[00:47:04] Having conversations about our individual ‘lights on a hill’.
[00:48:19] Globalism isn’t just about supply chain, it’s about the opportunities and challenges of a global community.
[00:48:47] The relationship between government, academia , and private sector needs to be improved.
[00:49:14] Academics and scientist are naturally motivated by what is inherently good.

Topics/Resources/People Mentioned

Books

Additional information

Bonus Questions

What hobby or interest do you have that is most unrelated to your field of work?

Martial arts. So I’ve done martial arts for just over 30 years. And martial arts have been a major shaping of my thinking, of my techniques, of my patterns analysis. And martial arts has been a real stabiliser for me as well, because I think particularly as a female, just having no physical sense of danger when so much of the media and movies and everything tells you that, you know, women are victims, I think that that can subconsciously sink in for a lot of women. And it was only in probably my mid to late twenties I realised how much so many of my female friends and colleagues and people I just met were afraid physically day to day. Whereas for me, getting followed at home by a creep is not a physically scary thing for me, because there’s a part of me that knows I can handle it.

Which childhood book holds the strongest memories for you?

Hmmm, from my childhood would probably be either the The Hobbit (J R R Tolkien) or The Magician (Raymond E Feist), but most influential in my life was a little later than childhood :) I would strongly recommend Neuromancer (and everything) from William Gibson, Diamond Age from Neal Stephenson, and Accelerando from Charlie Stross, which have all been quite influential in my thinking. I even made some music influenced by Gibson’s stories (on my soundcloud :) Like Echoes in Space, which was a collaborative remix based on Jones the cyberetic veteran dolphin in Johnny Mnemonic.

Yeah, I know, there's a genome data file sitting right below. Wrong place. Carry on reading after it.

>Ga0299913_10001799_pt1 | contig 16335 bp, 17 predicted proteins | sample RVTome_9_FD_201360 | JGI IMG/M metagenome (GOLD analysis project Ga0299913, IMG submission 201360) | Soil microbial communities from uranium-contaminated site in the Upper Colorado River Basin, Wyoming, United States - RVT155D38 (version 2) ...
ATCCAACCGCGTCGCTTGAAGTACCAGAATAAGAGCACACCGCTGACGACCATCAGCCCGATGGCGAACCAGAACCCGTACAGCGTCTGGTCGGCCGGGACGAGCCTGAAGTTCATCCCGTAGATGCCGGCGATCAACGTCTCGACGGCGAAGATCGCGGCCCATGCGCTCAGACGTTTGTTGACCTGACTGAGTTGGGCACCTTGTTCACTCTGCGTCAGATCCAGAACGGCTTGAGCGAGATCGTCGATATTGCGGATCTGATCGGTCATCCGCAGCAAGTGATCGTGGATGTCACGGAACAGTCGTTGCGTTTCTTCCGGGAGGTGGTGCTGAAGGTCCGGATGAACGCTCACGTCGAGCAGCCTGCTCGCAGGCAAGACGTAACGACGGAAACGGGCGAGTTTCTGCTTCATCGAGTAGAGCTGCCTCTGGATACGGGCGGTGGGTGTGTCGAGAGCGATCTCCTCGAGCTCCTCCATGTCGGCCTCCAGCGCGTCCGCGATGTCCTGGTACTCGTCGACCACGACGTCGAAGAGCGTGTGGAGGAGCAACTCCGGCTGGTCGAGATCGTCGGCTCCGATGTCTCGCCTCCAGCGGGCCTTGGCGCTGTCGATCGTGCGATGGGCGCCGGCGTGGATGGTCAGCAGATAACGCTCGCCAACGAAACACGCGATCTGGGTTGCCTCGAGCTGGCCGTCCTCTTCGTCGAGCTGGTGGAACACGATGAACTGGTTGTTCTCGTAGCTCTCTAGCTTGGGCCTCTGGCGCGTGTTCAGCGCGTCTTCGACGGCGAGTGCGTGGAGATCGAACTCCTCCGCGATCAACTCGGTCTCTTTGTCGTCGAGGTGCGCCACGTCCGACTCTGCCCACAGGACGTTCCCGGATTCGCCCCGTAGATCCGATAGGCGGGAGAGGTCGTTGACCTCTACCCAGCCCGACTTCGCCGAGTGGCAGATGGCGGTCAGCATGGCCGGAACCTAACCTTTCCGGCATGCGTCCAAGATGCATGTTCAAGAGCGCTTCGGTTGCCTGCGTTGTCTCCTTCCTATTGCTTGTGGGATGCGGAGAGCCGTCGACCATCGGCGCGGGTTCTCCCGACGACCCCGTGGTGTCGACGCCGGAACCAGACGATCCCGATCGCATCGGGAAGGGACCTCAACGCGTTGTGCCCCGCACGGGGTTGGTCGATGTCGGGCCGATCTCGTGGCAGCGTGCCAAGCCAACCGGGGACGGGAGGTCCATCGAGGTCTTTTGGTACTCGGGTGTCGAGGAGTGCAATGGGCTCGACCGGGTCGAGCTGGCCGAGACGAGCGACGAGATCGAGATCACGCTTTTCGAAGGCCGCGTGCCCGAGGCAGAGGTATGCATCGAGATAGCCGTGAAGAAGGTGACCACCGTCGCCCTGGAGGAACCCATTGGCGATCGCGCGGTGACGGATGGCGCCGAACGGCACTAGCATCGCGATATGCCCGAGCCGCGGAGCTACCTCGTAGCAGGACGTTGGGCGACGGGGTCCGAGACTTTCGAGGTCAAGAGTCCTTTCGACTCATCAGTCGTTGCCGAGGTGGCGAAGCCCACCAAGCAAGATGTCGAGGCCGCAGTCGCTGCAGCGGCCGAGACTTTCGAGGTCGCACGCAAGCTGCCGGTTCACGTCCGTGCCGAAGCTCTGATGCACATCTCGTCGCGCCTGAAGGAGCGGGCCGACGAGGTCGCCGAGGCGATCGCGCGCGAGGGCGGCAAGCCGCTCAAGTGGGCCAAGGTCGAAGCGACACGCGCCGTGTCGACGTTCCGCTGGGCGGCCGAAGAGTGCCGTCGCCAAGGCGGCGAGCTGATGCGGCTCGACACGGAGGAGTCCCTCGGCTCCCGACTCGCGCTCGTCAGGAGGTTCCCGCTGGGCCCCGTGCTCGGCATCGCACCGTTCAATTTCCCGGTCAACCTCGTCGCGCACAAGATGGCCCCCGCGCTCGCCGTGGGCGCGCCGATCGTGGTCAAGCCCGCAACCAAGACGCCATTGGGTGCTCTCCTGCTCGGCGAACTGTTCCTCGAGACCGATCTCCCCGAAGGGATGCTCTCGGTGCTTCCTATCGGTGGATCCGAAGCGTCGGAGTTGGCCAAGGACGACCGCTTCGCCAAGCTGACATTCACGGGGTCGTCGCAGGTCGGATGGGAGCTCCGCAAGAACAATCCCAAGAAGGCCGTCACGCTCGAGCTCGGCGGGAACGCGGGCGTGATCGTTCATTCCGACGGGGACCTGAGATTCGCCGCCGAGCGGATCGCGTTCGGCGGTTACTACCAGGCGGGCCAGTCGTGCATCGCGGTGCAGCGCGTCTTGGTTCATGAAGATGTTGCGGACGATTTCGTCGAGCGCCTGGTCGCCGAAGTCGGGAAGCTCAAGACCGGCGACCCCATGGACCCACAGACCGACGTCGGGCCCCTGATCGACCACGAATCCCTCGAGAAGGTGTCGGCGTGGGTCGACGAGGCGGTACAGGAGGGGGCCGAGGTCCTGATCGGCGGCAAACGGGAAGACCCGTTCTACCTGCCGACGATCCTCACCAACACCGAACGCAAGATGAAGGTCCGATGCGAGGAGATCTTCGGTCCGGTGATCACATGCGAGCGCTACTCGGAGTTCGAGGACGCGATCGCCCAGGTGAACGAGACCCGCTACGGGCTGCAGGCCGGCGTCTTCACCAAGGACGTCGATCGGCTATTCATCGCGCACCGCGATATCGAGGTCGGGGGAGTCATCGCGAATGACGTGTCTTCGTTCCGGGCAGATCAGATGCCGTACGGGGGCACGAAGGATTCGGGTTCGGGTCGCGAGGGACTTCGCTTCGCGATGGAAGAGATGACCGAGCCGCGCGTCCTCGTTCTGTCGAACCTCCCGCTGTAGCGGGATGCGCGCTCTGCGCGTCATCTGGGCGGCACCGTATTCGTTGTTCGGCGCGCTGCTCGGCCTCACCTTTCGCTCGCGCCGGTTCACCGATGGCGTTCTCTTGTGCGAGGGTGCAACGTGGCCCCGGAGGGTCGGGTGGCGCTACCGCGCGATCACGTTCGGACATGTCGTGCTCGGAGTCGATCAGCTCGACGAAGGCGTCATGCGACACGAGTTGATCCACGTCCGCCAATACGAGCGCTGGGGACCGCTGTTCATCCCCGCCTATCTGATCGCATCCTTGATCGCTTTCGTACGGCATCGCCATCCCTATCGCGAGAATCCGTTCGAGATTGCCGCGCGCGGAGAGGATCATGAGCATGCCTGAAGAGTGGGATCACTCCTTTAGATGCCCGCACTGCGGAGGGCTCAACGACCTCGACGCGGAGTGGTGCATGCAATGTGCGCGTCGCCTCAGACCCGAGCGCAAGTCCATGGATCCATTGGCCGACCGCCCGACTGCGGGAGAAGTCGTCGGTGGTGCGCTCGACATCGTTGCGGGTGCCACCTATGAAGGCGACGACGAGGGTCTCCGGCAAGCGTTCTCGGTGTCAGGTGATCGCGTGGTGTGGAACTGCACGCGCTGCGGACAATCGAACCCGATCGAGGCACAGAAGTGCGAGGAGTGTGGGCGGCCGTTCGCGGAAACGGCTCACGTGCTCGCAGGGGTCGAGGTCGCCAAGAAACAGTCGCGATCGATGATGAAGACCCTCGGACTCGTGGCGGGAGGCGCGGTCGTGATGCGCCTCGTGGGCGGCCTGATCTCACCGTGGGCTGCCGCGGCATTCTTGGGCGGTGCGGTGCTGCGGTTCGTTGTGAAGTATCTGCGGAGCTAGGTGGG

What advice you would give someone who wants to do what you do? Or what advice should they ignore?

Honestly, don’t strive to do what someone else is doing. Live your own dream, your own values. Figure out what ‘good’ looks like for you and how you can contribute to making it happen, and then do that. Create a network of advice that you trust (including people who aren’t friends) and always check yourself against your values, your vision and your trusted network. There will always be haters, but don’t let that get in the way of doing something meaningful for you.

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[1] Pia has also studied martial arts since 1990, so she is more qualified than most to this title 😉